Childhood-onset IBD linked to increased cancer risk

Reuters Health Information: Childhood-onset IBD linked to increased cancer risk

Childhood-onset IBD linked to increased cancer risk

Last Updated: 2017-09-26

By Marilynn Larkin

NEW YORK (Reuters Health) - Childhood-onset inflammatory bowel disease (IBD) is associated with an increased risk of any cancer, but especially gastrointestinal cancers, both in childhood and later in life, and the risk has not fallen even since the introduction of novel therapies, researchers say.

"Adulthood-onset IBD carries an increased risk of several cancer types, but data regarding cancer risk in childhood-onset IBD is scarce," Dr. Ola Olen of the Karolinska Institute in Stockholm told Reuters Health by email. "Whether cancer risk in IBD has diminished since the introduction of new immunomodulating drugs (was) unknown."

To investigate, Dr. Olen and colleagues used 1964-2014 data from a Swedish national registry of patients with childhood-onset IBD. They compared 9,405 IBD patients with 92,870 individuals without IBD matched for sex, age, birth year and place of residence, and analyzed the risk of developing cancer before age 18, before age 25, and throughout the study period (median age at completion, 27).

As reported in BMJ, online September 20, after adjustment for various potential confounders, the team identified 497 first cancers in childhood-onset IBD patients and 2,256 cancers in controls (3.3 vs. 1.5 per 1,000 person years, respectively). Hazard ratios, all statistically significant in comparisons with controls, were 2.2 overall; 2.6 for ulcerative colitis; and 1.7 for Crohn's disease.

Cancer risk was even higher in patients with a diagnosis of primary sclerosing cholangitis (HR, 6.6) and in those who had colitis for at least 10 years (HR, 3.9).

IBD patients also had an increased risk of cancer before their 18th birthday (HR 2.7 overall), with the highest relative risk for gastrointestinal cancers (HR, 18.0).

The increased risk of cancer before a patient's 25th birthday remained relatively stable throughout the 50-year study period.

Despite the increased relative risks of cancer, "the absolute risks are low," the authors note, corresponding to one extra case of cancer for every 556 IBD patients followed for a year.

The authors suggest that the "extent and duration of chronic inflammation might be the main driving mechanisms underlying the increased risk of cancer." The study wasn't powered to detect the effects of IBD treatment on cancer risk.

Dr. Olen said, "The increased cancer risk in childhood-onset IBD needs to be taken into account when deciding how to follow these patients and how to design surveillance programs for cancer."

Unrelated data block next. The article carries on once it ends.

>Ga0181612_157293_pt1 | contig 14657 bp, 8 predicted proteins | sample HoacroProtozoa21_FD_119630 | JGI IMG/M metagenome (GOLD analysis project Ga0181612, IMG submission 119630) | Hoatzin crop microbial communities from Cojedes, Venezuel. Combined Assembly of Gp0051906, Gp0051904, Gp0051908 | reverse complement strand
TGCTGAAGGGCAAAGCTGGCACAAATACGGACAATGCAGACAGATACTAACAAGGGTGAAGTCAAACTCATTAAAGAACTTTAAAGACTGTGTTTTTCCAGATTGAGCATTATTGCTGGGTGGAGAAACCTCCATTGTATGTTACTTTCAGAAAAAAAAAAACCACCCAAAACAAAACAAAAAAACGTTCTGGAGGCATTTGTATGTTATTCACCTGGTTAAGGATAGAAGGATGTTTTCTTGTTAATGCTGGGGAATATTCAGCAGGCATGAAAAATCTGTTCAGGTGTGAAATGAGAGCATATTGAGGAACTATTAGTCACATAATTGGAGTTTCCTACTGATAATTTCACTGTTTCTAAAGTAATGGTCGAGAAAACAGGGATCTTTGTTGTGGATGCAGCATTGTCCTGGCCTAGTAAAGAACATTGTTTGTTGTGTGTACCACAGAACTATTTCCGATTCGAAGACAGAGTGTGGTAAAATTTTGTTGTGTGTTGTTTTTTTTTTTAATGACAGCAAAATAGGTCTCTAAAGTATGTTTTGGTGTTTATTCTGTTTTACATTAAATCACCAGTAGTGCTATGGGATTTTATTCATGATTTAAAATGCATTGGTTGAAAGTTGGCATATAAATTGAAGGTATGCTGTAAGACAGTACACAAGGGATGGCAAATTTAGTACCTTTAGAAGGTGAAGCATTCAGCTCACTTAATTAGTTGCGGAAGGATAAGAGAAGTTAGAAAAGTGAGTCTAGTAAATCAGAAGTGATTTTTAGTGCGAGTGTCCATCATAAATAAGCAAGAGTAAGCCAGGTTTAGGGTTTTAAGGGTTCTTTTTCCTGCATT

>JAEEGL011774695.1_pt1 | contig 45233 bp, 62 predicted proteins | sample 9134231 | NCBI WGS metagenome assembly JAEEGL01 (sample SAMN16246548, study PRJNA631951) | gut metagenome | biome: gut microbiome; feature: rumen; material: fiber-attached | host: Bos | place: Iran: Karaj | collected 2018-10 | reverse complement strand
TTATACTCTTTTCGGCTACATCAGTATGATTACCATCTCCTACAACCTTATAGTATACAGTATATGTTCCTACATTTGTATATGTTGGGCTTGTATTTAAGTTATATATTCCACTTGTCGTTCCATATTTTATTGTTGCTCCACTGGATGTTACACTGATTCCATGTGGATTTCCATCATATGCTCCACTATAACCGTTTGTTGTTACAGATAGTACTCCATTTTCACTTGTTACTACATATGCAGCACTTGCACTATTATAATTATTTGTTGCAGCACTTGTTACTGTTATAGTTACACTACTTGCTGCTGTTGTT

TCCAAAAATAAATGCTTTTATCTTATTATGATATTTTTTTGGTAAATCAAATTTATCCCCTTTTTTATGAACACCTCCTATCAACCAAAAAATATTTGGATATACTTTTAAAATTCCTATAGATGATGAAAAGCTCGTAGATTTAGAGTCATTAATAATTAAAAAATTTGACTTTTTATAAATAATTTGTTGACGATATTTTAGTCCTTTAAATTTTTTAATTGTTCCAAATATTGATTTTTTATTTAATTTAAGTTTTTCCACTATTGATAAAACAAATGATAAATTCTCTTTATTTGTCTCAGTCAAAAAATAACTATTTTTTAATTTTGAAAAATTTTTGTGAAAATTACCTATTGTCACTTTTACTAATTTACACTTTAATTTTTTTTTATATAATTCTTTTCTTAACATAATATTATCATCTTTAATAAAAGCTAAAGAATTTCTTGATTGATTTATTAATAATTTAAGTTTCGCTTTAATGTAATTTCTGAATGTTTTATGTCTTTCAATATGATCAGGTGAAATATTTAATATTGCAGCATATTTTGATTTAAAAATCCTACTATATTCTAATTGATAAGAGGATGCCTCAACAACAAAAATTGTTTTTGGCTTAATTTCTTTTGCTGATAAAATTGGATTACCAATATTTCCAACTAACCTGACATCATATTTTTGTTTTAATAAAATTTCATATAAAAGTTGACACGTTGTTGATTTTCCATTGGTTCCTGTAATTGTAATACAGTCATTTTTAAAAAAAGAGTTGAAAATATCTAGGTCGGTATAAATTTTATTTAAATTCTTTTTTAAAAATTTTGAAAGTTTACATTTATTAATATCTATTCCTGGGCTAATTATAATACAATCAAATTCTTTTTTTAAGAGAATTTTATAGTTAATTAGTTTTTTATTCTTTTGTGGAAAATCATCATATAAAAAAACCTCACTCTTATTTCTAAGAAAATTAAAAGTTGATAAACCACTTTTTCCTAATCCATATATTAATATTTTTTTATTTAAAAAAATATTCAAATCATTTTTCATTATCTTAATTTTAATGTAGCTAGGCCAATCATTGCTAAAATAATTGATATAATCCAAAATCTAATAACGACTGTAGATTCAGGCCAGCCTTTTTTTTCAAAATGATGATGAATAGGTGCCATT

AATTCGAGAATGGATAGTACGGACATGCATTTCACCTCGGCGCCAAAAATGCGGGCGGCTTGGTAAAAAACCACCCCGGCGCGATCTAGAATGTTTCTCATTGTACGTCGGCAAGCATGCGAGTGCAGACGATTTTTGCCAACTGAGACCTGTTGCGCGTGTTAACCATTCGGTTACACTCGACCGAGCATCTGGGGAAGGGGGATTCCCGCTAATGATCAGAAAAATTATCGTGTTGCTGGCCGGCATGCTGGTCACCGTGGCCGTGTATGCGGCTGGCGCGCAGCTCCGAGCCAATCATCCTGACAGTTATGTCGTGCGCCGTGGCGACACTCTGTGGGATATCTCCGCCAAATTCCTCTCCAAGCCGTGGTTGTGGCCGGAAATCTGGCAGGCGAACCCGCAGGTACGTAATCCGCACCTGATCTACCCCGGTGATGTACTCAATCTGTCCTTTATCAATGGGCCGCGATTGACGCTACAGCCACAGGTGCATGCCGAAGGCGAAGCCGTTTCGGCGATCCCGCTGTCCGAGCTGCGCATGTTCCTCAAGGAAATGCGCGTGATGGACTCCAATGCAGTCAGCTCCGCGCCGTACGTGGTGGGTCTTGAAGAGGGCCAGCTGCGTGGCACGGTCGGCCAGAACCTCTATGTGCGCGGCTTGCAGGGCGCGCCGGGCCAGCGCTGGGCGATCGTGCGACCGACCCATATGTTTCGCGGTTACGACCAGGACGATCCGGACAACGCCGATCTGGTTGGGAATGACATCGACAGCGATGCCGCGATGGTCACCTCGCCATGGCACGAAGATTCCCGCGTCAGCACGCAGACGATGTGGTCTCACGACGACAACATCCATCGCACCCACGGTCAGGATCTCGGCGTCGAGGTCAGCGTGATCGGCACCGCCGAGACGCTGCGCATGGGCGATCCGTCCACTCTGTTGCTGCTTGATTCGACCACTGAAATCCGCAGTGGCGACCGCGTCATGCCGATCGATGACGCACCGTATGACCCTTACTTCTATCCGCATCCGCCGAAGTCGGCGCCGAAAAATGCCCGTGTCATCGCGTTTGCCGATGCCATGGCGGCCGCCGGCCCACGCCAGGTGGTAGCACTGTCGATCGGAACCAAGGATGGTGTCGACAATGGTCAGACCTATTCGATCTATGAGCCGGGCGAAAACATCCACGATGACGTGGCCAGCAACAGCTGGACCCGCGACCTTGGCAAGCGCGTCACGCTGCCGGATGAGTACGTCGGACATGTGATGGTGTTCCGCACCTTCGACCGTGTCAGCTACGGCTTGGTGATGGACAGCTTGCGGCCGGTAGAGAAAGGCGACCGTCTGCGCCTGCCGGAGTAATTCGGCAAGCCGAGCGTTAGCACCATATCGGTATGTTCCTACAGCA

"It's probably important for individuals who develop IBD in childhood to make sure to attend the examinations they're invited to," she noted, "especially for patients who have other strong risk factors for cancer, such as a family history of early cancer."

"To answer crucial research questions - such as 'How do modern IBD drugs affect cancer risk in childhood-onset IBD?' and 'Who should be offered regular surveillance for cancer, when, how often, and for how long?' - will require international collaboration with more patients, longer follow-up and far more detailed information regarding disease course, surveillance, and response to treatment than currently available," Dr. Olen concluded.

Dr. Susan Hutfless of Johns Hopkins University in Baltimore, Maryland, author of a related editorial, told Reuters Health, "Clinicians can use this study as a talking point on when to start cancer surveillance and the importance of weighing risks and benefits of the treatment options for IBD."

"Keeping inflammation in check not only could decrease the likelihood of cancer but decreases symptoms, resulting in more days that are as close to normal as possible," she said by email.

"A healthcare provider who knows a patient's inflammation history, family history and concerns can be a trusted ally to develop an overall healthcare maintenance strategy that the patient and provider can follow together," she added. Encouraging a patient to "maintain a healthy lifestyle by getting enough sleep, exercising and eating the foods recommended by a nutritionist who specializes in caring for IBD patients is also important."

"Future studies are still needed to identify the best ways to keep inflammation in check with treatments while minimizing the risk of side effects," she concluded, since some IBD treatments are known to increase cancer risks.

SOURCES: http://bit.ly/2fvRf2y and http://bit.ly/2wUfyd1

BMJ 2017.

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